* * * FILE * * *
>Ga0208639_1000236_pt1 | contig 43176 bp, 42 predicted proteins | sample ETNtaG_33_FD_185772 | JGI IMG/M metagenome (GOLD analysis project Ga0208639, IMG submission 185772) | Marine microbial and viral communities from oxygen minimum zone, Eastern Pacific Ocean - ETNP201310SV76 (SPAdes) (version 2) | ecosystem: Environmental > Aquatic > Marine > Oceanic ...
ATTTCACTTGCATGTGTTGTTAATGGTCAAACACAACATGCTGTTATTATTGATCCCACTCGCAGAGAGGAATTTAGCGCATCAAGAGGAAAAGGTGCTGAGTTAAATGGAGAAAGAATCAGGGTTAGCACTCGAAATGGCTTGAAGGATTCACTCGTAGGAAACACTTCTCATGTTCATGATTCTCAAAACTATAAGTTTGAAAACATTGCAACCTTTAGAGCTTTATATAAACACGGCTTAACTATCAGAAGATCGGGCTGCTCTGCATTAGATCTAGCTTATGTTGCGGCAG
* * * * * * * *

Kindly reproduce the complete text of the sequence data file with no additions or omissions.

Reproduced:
>Ga0208639_1000236_pt1 | contig 43176 bp, 42 predicted proteins | sample ETNtaG_33_FD_185772 | JGI IMG/M metagenome (GOLD analysis project Ga0208639, IMG submission 185772) | Marine microbial and viral communities from oxygen minimum zone, Eastern Pacific Ocean - ETNP201310SV76 (SPAdes) (version 2) | ecosystem: Environmental > Aquatic > Marine > Oceanic ...
ATTTCACTTGCATGTGTTGTTAATGGTCAAACACAACATGCTGTTATTATTGATCCCACTCGCAGAGAGGAATTTAGCGCATCAAGAGGAAAAGGTGCTGAGTTAAATGGAGAAAGAATCAGGGTTAGCACTCGAAATGGCTTGAAGGATTCACTCGTAGGAAACACTTCTCATGTTCATGATTCTCAAAACTATAAGTTTGAAAACATTGCAACCTTTAGAGCTTTATATAAACACGGCTTAACTATCAGAAGATCGGGCTGCTCTGCATTAGATCTAGCTTATGTTGCGGCAG